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Fuel Mileage and your Honda – Things You Should Know

Set Correct Tire Pressures – Use an accurate tire gauge to set the tire pressures to the recommended values listed on the driver’s doorjamb sticker. These values are the recommended cold inflation pressures that are the best compromise for ride quality, steering feel, handling, and fuel economy. When replacing tires, always go with OEM tires, they’re optimized for low rolling resistance.

Use the Correct Engine Oil – A higher viscosity engine oil increases internal engine drag, and that reduces fuel mileage. Always use the recommended engine oil for your vehicle.

Accelerate Moderately and Smoothly – Avoid pressing the accelerator pedal excessively. Hard acceleration burns a lot of fuel. Very slow acceleration keeps the transmission in its lower gears too long, which also increases fuel consumption. Moderate, smooth acceleration gives the best fuel economy. If the vehicle has an M/T, you can boost your fuel economy by upshifting as early as possible.

Avoid Stop-and-Go Driving – Anticipate traffic signals to keep the vehicle’s momentum going. Avoid unnecessary stops and starts. Don’t tailgate; hugging the bumper in front of you forces you to make the same stops and starts as the vehicle that bumper’s bolted to. Use the cruise control as much as possible to keep your speed consistent.

Minimize Braking – Every time you brake while driving, you have to accelerate again, and that uses fuel. When decelerating, take your foot off of the accelerator pedal or use light braking. In hybrid vehicles, decelerating or light braking charges up the IMA battery so the kinetic energy can be used again when accelerating.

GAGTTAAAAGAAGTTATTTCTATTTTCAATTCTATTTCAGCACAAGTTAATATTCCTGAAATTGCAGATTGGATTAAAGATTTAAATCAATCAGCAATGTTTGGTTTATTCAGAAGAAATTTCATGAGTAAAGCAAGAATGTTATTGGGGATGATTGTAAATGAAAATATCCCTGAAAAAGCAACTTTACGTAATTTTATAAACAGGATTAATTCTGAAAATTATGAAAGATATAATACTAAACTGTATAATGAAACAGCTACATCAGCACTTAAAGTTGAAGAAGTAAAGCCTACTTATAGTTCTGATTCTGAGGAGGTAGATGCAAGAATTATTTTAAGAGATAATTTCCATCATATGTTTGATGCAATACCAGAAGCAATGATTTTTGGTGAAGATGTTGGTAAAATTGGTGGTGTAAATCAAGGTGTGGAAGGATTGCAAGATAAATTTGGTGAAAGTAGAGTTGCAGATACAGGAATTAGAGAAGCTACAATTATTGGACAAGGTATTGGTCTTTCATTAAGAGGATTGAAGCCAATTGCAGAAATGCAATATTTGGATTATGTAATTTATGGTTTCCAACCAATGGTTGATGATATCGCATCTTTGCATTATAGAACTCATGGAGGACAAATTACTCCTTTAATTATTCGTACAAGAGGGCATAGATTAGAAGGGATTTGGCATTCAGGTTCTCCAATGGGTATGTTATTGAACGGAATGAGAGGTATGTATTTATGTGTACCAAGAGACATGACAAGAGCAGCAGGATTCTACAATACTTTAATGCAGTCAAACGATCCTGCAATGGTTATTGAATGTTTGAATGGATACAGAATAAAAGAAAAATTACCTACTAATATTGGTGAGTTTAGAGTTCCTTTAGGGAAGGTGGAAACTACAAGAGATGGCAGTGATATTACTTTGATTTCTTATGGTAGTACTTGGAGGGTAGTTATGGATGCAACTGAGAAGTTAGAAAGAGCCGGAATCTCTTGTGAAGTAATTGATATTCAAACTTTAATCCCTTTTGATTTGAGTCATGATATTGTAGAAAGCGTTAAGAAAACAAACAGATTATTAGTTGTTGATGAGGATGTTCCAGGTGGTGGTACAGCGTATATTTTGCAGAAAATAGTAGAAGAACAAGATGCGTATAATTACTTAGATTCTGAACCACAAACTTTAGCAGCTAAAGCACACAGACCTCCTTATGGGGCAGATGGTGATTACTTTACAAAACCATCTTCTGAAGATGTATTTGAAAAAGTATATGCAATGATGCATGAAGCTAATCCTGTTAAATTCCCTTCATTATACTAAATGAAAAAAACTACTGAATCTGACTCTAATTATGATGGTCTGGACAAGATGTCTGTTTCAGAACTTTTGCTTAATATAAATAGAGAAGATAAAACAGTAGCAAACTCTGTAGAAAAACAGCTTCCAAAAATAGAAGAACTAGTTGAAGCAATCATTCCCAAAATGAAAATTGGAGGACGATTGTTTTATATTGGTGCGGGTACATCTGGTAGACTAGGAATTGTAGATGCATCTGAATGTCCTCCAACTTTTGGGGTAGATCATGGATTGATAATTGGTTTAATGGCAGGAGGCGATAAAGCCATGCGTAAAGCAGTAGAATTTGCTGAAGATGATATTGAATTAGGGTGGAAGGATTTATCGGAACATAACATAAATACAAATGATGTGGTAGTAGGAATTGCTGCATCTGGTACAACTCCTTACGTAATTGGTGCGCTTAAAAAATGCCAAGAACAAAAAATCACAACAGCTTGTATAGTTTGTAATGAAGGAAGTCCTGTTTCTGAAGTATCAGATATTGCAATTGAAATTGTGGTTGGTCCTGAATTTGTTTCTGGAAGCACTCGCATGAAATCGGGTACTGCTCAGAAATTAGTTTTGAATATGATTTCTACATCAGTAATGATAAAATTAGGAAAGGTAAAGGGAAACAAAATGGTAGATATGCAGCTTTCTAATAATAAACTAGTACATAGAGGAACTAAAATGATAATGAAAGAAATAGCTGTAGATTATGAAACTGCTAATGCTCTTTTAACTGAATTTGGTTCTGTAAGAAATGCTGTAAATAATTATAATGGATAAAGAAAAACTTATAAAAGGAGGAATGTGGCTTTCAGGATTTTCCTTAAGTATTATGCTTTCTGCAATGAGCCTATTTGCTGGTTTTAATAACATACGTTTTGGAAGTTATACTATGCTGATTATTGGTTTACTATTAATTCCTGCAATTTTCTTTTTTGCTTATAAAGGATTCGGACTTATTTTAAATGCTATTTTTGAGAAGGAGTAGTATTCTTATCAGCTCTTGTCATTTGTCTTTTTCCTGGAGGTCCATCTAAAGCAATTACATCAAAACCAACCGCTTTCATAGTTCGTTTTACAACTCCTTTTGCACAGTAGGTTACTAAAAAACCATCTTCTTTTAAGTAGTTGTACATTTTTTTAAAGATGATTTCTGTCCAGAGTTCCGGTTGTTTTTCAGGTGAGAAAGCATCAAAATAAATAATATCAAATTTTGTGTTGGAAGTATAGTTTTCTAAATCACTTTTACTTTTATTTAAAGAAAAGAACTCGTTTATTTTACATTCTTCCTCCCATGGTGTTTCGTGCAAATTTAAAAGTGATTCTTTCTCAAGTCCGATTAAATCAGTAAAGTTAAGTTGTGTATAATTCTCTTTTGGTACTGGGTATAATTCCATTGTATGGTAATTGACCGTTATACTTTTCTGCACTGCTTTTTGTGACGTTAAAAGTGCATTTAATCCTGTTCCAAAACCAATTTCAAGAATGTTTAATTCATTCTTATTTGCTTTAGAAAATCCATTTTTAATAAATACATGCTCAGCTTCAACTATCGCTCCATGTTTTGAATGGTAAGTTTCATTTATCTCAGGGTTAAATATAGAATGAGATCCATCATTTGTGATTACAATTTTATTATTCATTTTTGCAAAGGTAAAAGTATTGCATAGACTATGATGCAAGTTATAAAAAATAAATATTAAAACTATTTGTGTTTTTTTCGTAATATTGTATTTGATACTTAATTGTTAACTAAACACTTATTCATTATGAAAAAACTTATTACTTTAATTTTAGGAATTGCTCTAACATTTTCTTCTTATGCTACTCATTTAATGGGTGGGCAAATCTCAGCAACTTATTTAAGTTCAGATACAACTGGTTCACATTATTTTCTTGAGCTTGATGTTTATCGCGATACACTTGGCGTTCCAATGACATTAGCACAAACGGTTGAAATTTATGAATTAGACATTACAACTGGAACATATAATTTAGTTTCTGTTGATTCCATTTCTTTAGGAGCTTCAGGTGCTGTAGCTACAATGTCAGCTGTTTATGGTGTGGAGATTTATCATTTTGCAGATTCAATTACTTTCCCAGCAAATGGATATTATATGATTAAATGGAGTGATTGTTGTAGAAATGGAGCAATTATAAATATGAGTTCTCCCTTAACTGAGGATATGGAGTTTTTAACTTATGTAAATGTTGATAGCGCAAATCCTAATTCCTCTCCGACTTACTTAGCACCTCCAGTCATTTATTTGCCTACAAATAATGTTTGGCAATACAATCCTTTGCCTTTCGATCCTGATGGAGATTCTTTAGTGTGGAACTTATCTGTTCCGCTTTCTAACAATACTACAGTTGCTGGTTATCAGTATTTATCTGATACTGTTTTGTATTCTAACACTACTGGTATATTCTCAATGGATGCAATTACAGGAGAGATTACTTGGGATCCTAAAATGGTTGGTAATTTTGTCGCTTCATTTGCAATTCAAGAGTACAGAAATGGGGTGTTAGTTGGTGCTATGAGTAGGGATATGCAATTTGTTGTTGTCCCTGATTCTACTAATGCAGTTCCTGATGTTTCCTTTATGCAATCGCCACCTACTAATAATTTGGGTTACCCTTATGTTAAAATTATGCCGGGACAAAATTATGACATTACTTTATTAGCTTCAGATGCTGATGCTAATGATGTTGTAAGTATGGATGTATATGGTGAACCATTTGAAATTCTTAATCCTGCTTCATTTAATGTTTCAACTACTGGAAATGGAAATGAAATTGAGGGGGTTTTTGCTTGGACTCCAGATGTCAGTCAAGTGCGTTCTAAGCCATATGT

Use the ECON Button (Insight and Civic

Hybrid models only) – Make use of the ECON button. When you’re in ECON mode, and with the A/C running, the Auto Idle Stop feature is active.

Use A/C Sparingly – The engine works harder when the A/C is running, and that reduces your fuel mileage. Turn on the A/C only when you really need it. If the vehicle has climate control, select the warmest temperature that’s still comfortable.

Reduce Speed – Aerodynamic drag has a big effect on fuel mileage at speeds above 45 mph. Reduce your speed and you reduce the drag. Trailers, cartop carriers, roof racks, and bike racks are also big contributors to increased drag.

Reduce Vehicle Weight – Unnecessary items in the vehicle add weight. That makes the engine work harder and use more fuel. Remove the stuff you don’t need from the passenger compartment, trunk, or cargo area.

Use a Block Heater in Cold Weather – As the air temperature drops, more fuel is wasted heating up the engine to its normal operating temperature after a cold start, and the engine oil is thicker, increasing internal engine drag. Also, at temperatures below 40° to 50°F, fuel doesn’t vaporize properly, so more of it must be used for the engine to run properly during warm-up. A block heater helps keep both the engine and the engine oil warm and reduces the extra fuel needed at colder temperatures.

Avoid Short Trips If Possible – The engine uses a lot of fuel to warm up to its normal operating temperature (about 180°F), and it has to deal with higher internal friction before it does. The shorter the trip, the more fuel that’s wasted warming up the engine and is lost to higher internal engine friction. For short trips, try walking or bicycling if you can. If you need to drive, keep in mind your fuel economy will drop quite a bit. This is especially true if you’re making those short trips on a cold day or if you’re making them on a hot day and you’re running the A/C to quickly cool down the vehicle. Such conditions can easily reduce your fuel economy by more than 25 percent.